Feb 17, 2012
CSIR – higher and higherBack
Cape Town|DURBAN|Johannesburg|Pretoria|Africa|Eskom|Industrial|PROJECT|System|Turbines|Africa|South Africa|United States|Building|Energy|Wind Energy|Wind Energy Facilities|Western Cape|Environmental|Power|Turbines|Bearing
© Reuse this
The story so far is: the Council for Scientific and Industrial Research (CSIR) has completed an environmental-impact assessment (EIA) which evaluates the impact of putting up 70 wind turbines along the route to the Garden Route. What is proposed is the establishment of four commercial wind energy facilities near the towns of Swellendam, Heidelberg, Albertinia and Mossel Bay, in the Western Cape. The project would consist of about 70 turbines of up to 3 MW capacity each. The total combined generation capacity would be about 210 MW.
These turbines are massive – they have a hub height of 60 m to 100 m and a blade diameter of between 70 m and 112 m. The distance from the ground to the top of the blade will be between 95 m and 156 m. For the 95 m turbines, each turbine plus blades will be taller than all but 35 buildings in the whole of South Africa. The 156 m turbines will only be topped by the Carlton Centre and Ponte, in Johannesburg, and will be taller than any building in Cape Town, Pretoria or Durban.
The real reason why developers want to stuff up the visual aspects of the Cape is not to provide green power – it is to maintain the right of the US to pollute. It is all about carbon credits. A carbon credit is created when the equivalent of one ton of carbon dioxide is prevented from entering the atmosphere. Each carbon credit has a monetary value, depending on the type and origin of the emission reduction produced. Each carbon credit can be traded on the open market, with the current international spot rates averaging R120/t.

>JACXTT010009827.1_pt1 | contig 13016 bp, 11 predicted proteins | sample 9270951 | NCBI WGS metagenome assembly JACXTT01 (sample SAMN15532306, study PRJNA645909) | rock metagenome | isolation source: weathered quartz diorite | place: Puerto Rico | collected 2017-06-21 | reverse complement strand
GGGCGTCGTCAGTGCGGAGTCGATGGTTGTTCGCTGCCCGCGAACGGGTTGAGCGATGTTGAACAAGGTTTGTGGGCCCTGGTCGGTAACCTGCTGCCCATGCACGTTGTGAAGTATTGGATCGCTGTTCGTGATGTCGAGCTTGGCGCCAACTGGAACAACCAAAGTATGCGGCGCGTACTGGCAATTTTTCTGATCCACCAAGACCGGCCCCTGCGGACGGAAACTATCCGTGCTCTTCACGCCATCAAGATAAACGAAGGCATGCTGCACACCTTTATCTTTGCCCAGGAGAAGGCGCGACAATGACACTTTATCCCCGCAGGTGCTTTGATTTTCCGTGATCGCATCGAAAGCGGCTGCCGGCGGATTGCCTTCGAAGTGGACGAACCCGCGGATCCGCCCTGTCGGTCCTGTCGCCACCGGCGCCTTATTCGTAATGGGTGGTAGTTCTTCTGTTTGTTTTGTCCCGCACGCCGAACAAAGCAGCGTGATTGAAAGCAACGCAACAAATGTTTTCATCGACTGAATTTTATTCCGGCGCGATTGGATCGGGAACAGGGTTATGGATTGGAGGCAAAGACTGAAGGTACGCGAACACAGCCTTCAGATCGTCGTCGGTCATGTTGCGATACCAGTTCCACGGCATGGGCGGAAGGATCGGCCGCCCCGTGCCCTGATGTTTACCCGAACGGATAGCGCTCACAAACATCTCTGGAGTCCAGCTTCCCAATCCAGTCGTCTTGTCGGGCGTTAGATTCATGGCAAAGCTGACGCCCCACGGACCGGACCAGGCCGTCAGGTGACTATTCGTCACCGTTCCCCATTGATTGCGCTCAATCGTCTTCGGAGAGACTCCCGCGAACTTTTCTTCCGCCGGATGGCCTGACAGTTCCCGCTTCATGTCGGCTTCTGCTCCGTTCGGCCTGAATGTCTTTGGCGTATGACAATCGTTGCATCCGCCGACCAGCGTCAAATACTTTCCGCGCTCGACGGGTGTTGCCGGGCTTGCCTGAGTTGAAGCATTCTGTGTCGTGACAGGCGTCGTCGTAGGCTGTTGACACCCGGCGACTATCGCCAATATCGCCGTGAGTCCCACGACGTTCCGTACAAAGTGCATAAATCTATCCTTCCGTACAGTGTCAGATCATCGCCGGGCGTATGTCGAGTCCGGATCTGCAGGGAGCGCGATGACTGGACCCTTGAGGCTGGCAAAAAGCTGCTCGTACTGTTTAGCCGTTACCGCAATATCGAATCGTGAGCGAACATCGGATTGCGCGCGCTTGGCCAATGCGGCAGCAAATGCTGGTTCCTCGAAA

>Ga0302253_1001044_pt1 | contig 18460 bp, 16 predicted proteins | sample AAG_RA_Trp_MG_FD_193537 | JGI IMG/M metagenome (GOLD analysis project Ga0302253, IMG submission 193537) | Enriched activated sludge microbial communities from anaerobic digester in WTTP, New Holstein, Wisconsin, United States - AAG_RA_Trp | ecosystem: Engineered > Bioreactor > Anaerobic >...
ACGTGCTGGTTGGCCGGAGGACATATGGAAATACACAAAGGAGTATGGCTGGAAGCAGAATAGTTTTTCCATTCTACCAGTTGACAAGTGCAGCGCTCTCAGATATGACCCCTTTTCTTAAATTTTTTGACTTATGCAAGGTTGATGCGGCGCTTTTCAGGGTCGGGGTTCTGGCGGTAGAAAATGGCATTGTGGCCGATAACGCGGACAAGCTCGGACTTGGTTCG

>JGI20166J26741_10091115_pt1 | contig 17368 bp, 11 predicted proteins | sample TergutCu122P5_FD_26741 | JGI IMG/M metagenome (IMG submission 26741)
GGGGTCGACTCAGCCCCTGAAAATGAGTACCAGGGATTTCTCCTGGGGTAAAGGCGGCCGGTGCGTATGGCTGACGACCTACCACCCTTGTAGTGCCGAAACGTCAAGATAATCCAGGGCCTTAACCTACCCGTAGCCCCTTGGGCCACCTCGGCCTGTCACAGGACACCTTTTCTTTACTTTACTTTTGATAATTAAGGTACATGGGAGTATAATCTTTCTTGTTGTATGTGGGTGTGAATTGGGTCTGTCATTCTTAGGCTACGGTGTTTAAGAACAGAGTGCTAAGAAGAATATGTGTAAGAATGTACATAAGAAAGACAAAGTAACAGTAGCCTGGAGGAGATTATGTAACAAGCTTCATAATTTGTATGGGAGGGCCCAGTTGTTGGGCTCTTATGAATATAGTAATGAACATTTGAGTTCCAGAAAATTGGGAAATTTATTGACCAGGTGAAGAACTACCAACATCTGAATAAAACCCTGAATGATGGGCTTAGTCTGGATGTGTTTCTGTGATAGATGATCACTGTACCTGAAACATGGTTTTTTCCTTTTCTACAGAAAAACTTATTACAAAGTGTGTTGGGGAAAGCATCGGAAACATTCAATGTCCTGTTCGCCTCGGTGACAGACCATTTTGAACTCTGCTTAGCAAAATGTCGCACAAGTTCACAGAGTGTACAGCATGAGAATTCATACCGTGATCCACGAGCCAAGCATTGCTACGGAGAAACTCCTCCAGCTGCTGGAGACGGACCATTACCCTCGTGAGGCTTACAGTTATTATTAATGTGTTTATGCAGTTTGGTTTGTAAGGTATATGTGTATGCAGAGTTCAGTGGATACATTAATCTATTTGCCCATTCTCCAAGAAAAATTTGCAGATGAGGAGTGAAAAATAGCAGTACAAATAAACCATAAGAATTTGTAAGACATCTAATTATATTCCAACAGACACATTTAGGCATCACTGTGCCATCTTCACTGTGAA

Now, if a US organisation has to reduce its emissions of carbon dioxide by, say, 200 t/t, then all that has to be done is to erect wind turbines in the Western Cape, which supposedly prevent Eskom from emitting a few tons of greenhouse gases which allows the US to just continue polluting after paying the wind turbine operator.
So, effectively, we are selling the US the right to continue polluting by erecting visually appalling wind turbines. Let me summarise the earlier columns I wrote on this subject with answers to some frequently asked questions.
Q: Surely, it is a good idea to generate green power in the Western Cape, as this would reduce greenhouse gases.
A: It would be a good idea if the power was available as needed. But it’s not – when the wind fails, so does the power, and so the Eskom system still has to be built to accommodate the load when the wind is not blowing. Worse, the Eskom units will have to run as spinning reserve to pick up when the wind drops. Thus, they may be idling at a point of low efficiency when running as spinning reserve so the greenhouse-gas emissions upcountry will be worse than normal.
Q: Won’t the wind turbines reduce reliance on Koeberg?
A: The power supply in the Western Cape is no longer reliant on Koeberg – two gas turbine stations and a new power line have re-enforced the system.
Q: What harm can the turbines do?
A: They will create a huge visual impact, they will create a high noise environment, they are a danger to birds, especially blue cranes, and the power lines needed to route power from them to the network will result in further visual destruction of the environment.